March 20, 2020
Nearly all of Hawaii’s utility-scale battery storage capacity is installed with onshore wind turbines or solar photovoltaic (PV) systems, allowing excess electricity from those generators to be stored and used later. As of January 2020, about 30% of Hawaii’s total generating capacity is solar or wind. The non-dispatchable nature of these technologies creates operational challenges for system operators. Pairing batteries with wind and solar systems has proven effective in mitigating the operational challenges. Hawaii plans to generate 100% of its electricity from renewable energy by 2045, and given this goal, wind and solar likely will account for a growing part of the state’s energy mix in the future. EIA expects that additional battery installations will support this growth.
The most commonly reported application of Hawaii’s battery systems is the storage of excess wind and solar generation. Without storage, wind and solar generators can only provide energy when the sun is out or the wind is blowing. At times with little or no sun or wind, electricity generation from sources such as petroleum and coal are used to meet electricity demand. By storing excess output from wind and solar power plants, batteries can provide electricity during times of low wind and solar output and reduce the need for other forms of generation.
The U.S. Energy Information Administration’s (EIA) Preliminary Monthly Generator Report provides data on the available capacity for each application of battery storage. Unlike most electricity generators, which can be characterized by their power capacity alone, batteries are characterized by two metrics: power capacity and energy capacity. Power capacity is the maximum instantaneous amount of power that can be produced on a continuous basis. Energy capacity is the total amount of energy that can be stored or discharged by the battery.
Beyond electricity storage, Hawaii’s battery storage is also used for peak shaving, frequency regulation, reducing curtailments, and ramping/spinning reserves. Peak shaving—when storage systems are used to reduce peaks in system demand—is the second most common application of Hawaii’s battery storage systems. Shifting portions of electricity demand from peak hours to other times of day also reduces the need for higher-cost, seldom-used generation capacity to be online, which can result in overall lower wholesale electricity prices.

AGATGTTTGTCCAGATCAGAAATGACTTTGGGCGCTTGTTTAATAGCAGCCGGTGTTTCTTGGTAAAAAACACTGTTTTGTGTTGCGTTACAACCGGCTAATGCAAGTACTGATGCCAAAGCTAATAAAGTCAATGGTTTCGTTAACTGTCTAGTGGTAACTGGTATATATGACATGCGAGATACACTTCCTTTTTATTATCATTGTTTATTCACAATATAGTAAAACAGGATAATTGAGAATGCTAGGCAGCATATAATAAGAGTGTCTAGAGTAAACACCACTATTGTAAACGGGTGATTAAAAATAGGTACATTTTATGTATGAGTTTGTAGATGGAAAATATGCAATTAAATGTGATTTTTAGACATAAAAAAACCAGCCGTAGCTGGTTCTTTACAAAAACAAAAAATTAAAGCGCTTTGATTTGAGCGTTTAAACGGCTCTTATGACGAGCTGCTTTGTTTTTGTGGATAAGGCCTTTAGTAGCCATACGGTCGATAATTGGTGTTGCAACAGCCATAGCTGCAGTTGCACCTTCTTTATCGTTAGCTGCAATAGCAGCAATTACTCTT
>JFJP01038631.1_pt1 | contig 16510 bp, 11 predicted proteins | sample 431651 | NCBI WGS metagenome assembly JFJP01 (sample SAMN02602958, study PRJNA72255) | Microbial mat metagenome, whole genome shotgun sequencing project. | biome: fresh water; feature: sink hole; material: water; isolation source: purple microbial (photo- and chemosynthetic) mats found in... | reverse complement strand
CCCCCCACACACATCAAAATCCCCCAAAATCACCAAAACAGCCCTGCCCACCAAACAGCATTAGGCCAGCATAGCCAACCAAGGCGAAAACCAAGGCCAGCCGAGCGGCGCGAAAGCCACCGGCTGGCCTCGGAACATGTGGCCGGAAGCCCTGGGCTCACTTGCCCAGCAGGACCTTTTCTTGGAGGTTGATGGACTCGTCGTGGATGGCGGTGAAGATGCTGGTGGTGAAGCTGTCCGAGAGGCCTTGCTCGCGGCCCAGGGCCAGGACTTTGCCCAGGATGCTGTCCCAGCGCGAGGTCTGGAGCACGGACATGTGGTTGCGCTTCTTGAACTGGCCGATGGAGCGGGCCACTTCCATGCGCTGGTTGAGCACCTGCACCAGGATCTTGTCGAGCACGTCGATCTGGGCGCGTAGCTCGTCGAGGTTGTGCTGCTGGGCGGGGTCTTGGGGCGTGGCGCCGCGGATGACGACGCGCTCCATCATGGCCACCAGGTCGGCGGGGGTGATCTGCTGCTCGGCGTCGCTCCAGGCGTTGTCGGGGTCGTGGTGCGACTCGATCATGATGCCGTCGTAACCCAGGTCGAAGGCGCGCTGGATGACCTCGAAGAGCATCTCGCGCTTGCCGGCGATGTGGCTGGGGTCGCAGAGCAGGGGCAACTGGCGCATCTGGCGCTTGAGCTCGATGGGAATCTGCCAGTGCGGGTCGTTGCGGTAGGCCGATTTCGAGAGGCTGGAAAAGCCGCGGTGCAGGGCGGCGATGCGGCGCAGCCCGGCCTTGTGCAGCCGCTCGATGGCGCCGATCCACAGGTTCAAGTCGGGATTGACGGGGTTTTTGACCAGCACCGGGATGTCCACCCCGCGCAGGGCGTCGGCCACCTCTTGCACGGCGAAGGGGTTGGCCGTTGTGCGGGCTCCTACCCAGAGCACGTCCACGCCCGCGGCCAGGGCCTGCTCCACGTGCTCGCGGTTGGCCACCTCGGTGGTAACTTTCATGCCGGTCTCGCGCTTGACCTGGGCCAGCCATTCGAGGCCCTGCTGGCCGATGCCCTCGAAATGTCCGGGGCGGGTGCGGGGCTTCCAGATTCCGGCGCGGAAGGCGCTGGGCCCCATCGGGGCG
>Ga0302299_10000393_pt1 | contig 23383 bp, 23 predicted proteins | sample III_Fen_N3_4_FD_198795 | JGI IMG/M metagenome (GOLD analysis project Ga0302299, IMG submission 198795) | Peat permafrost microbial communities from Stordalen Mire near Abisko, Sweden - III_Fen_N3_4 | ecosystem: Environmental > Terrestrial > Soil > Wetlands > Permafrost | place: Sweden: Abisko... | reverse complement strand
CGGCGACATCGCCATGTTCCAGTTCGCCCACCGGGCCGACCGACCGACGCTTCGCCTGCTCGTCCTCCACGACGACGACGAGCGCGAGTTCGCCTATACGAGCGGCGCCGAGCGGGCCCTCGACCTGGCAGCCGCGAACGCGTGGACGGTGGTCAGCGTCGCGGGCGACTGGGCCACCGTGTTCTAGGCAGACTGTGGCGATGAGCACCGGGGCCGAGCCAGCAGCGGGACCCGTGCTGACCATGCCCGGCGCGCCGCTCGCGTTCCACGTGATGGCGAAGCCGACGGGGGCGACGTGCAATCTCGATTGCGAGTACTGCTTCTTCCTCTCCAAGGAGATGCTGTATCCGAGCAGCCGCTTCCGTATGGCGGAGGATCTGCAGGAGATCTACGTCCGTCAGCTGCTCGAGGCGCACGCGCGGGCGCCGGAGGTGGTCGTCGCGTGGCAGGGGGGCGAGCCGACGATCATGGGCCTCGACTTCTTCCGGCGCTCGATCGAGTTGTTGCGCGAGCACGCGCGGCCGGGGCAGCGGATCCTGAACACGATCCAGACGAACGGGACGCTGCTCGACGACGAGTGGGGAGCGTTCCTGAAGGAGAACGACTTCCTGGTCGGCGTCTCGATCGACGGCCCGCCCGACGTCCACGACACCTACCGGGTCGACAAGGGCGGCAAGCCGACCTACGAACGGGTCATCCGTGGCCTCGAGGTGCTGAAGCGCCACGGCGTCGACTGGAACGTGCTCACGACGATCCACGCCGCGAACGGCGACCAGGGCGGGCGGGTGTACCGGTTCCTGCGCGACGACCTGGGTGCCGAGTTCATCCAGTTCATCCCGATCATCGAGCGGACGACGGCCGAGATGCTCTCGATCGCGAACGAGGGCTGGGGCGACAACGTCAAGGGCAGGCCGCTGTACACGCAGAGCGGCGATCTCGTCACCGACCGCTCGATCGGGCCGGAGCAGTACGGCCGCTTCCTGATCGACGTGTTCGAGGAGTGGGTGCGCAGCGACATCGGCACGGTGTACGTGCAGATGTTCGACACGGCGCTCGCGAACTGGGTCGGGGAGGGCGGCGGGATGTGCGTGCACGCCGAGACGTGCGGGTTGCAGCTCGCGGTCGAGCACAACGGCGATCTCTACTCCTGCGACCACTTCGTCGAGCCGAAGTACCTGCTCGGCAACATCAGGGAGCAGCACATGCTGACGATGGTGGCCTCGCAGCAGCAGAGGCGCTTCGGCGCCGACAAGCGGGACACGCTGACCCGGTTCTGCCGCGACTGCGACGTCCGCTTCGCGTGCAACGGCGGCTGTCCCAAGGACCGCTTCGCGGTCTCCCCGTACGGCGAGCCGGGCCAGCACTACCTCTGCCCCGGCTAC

Although stand-alone wind and solar PV systems are spread across the state, wind and solar generators with battery capacity are concentrated on two of the state’s islands. All of the solar PV generators with battery storage are located in Kauai, and all of the onshore wind turbines with battery storage are on Maui. The only utility-scale energy storage battery capacity not located with a wind or solar system is on Molokai.
Hawaii plans to continue building renewable and battery storage capacity; operators have reported plans to EIA to add an additional 45 megawatts (MW) of solar with battery capacity to the grid by 2022. These new solar and storage systems will be located on Maui (15 MW of solar PV and 15 MW of battery storage) and Hawaii Island (30 MW of solar PV and 30 MW of battery storage). In addition to these systems, the Hawaiian Electric Company, the largest supplier of electricity in the state, has released requests for proposals (RFPs) seeking 900 MW of renewable energy and energy storage projects, including 594 MW of solar on Oahu, 135 MW on Maui, and 203 MW on Hawaii Island. Both Maui and Hawaii Island have mandatory energy storage requirements for new solar projects.
Principal contributor: Kien Chau